The word pistil (from Latin pistillum meaning pestle) is also sometimes used to describe each discrete unit of the gynoecium. A pistil can consist of either a single carpel (in a monocarpous or apocarpous gynoecium), in which case it is called a simple pistil, or of several fused carpels (in a syncarpous gynoecium), in which case it is called a compound pistil.The style and stigma of the flower are involved in most types of self incompatibility reactions. Self incompatibility, if present, prevents fertilization by pollen from the same plant or from genetically similar plants, and ensures outcrossing.
Stigmas can vary from long and slender to globe shaped to feathery. The stigma is the receptive tip of the carpel, which receives pollen at pollination and on which the pollen grain germinates. The stigma is adapted to catch and trap pollen, either by combining pollen of visiting insects or by various hairs, flaps, or sculpturings. Stigmas must distinguish and reject the pollen of other species, and in some cases are responsible for self incompatibility.
The style of a pistil is the tube-like portion between the stigma and the ovary. It can be either long or short. In some cases the style is responsible for self incompatibility, causing pollen tubes to fail.The ovule (from Latin ovulum meaning small egg) is a complex structure, born inside ovaries of carpels in angiosperms. The ovule initially consists of a stalked, integumented megasporangium. Typically one cell in the megasporangium undergoes meiosis resulting in one to four megaspores. These develop into reduced megagametophytes (often called embryo sacs) within the ovule. Before fertilization, the ovule consists of one or two layers of integuments surrounding the remains of the megasporangium, called the nucellus and an embryo sac, with a small number of cells and nuclei, including one egg cell and two polar nuclei (which will form, together with a sperm cell, the primary endosperm nucleus). The gap in the integuments through which the pollen tube enters to deliver sperm to the egg is called the micropyle. The stalk attaching the ovule to the placenta is called the funiculus. Ovules are typically positioned so that the micropyle is facing the point of funiculus attachment, but other positions are found in a variety of plant groups.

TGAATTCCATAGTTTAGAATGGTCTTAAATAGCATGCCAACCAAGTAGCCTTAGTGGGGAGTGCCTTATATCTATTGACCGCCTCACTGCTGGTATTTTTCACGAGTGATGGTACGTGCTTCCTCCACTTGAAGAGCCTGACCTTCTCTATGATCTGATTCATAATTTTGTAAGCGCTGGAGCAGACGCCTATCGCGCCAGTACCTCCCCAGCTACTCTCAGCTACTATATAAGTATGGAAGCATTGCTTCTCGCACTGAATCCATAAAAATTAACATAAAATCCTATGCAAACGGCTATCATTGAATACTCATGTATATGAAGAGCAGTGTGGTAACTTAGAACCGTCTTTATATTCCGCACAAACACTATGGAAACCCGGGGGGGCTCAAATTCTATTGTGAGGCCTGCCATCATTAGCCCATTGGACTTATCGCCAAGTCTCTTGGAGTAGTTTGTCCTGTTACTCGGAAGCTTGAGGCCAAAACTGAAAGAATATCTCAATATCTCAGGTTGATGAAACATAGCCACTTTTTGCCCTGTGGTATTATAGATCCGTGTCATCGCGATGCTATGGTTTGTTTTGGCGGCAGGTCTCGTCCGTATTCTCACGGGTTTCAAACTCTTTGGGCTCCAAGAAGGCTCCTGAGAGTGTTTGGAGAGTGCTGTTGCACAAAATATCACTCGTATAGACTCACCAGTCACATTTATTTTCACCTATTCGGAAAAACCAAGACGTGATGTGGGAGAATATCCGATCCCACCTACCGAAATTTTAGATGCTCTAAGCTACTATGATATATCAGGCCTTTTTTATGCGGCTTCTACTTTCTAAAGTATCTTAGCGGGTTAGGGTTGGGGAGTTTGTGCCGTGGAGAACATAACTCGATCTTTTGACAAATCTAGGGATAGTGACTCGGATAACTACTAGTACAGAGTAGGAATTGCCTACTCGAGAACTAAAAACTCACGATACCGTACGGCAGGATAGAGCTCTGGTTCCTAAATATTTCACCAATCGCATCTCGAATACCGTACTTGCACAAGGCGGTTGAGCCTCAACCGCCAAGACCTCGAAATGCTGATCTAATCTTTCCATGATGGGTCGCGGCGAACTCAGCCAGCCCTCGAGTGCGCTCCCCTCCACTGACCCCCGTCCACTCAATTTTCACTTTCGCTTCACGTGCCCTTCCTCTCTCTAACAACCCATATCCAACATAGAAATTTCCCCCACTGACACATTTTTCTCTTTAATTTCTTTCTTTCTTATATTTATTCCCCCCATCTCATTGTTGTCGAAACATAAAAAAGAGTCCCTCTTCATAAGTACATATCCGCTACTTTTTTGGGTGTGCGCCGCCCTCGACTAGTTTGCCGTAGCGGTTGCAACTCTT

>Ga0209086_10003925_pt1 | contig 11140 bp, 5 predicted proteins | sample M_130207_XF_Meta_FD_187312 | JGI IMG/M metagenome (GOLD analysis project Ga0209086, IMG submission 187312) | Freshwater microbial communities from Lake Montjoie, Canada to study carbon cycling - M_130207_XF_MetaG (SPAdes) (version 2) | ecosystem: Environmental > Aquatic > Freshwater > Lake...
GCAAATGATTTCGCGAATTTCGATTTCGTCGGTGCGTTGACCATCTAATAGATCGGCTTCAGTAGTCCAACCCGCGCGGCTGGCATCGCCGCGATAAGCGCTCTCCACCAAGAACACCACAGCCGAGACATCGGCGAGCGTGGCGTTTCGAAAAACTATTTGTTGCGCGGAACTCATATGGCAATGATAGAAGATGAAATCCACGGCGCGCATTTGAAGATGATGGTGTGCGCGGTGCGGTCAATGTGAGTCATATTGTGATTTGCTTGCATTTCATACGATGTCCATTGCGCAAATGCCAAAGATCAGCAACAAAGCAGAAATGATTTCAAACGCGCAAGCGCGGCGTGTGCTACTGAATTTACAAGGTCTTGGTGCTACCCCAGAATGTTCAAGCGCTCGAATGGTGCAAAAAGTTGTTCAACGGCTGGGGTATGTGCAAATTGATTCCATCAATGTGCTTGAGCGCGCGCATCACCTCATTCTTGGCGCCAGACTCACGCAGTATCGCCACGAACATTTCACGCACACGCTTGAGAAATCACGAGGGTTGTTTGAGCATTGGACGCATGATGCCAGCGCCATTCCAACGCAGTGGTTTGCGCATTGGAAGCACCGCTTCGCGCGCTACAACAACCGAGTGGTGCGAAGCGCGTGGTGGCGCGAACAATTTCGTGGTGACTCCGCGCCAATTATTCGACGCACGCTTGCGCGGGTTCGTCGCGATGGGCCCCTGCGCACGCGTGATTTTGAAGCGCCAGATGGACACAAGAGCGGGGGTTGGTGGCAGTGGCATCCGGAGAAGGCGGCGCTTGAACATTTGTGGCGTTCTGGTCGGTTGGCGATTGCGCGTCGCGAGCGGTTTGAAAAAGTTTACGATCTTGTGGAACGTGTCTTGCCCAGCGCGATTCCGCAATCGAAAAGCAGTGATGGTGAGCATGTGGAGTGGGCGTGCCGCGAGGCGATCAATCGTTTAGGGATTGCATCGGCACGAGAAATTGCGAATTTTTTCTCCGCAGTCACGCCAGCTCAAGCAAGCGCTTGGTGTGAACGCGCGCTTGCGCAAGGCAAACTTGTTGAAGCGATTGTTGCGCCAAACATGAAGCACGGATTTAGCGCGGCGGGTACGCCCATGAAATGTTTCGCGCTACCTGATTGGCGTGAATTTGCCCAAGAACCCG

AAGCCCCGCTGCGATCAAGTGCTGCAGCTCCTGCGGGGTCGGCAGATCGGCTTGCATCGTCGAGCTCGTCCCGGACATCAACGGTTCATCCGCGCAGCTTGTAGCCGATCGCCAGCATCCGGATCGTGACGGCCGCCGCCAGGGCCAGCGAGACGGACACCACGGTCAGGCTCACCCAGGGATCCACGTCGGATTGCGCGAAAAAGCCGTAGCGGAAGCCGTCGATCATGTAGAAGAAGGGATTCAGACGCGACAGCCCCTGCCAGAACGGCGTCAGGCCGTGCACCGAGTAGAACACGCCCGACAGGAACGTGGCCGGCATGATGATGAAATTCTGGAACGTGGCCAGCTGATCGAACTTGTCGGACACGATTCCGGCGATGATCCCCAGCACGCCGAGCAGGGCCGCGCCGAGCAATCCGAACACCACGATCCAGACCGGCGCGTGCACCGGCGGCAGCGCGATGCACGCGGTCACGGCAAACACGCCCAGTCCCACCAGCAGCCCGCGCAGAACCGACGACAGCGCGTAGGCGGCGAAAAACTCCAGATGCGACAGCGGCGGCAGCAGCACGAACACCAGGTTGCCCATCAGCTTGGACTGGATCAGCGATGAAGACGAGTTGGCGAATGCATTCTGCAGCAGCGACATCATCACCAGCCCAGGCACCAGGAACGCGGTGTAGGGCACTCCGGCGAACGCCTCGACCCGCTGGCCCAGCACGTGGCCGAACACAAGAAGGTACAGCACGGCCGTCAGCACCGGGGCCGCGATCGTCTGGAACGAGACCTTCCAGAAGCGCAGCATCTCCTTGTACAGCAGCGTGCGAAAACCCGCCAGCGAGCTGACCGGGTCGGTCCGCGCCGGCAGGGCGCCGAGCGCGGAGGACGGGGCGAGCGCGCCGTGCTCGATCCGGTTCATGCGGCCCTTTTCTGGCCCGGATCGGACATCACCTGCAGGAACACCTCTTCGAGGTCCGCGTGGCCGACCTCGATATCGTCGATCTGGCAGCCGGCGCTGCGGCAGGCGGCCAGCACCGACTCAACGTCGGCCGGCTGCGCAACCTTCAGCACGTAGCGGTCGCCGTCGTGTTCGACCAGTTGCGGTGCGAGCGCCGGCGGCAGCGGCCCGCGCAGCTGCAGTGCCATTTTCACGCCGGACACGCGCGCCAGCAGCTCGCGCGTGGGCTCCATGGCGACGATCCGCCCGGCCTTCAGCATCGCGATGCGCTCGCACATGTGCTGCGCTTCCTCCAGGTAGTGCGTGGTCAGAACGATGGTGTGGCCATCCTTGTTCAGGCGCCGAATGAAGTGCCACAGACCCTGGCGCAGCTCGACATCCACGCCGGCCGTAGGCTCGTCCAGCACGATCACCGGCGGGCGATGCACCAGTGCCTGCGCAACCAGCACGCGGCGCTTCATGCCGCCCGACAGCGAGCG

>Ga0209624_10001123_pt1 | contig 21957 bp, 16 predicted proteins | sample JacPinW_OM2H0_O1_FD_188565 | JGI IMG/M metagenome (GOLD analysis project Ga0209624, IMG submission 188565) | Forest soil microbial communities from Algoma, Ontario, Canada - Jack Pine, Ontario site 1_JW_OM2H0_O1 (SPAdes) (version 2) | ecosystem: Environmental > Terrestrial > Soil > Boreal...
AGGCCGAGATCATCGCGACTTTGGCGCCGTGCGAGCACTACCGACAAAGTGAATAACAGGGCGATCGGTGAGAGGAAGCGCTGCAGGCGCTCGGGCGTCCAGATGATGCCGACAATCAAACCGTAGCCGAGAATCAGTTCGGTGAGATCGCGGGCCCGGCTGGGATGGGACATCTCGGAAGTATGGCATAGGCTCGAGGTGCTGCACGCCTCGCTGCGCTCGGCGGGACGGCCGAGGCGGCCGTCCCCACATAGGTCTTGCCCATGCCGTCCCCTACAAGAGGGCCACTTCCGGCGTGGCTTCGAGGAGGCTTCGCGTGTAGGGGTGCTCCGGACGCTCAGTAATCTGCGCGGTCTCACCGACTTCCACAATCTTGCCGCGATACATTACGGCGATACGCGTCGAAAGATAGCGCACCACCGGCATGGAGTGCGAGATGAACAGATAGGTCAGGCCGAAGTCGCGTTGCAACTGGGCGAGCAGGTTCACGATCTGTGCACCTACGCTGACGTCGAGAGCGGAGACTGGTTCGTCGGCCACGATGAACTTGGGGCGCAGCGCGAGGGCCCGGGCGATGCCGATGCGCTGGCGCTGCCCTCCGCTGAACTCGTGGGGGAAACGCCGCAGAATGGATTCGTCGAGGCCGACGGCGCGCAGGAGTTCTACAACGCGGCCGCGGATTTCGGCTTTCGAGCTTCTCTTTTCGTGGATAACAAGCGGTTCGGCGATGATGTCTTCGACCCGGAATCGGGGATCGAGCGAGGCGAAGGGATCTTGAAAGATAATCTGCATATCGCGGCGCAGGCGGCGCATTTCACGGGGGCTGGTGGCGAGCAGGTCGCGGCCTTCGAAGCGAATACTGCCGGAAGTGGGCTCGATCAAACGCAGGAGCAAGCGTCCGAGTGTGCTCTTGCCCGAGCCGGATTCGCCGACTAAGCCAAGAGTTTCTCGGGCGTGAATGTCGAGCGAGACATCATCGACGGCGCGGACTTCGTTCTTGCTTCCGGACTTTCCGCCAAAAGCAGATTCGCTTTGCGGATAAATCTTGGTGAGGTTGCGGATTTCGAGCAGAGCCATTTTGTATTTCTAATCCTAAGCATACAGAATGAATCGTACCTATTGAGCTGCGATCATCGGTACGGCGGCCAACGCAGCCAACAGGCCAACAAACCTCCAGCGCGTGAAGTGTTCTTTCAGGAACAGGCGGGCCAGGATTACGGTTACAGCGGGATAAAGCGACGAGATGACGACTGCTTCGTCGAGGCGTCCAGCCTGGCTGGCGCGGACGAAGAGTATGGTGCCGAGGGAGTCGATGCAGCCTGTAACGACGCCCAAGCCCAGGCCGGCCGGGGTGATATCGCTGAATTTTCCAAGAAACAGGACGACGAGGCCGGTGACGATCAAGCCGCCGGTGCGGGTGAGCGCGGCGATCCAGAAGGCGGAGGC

February 25th, 2012
Viewed 488 Times - Last Visitor from Beverly Hills, CA on 04/28/2015 at 3:57 PM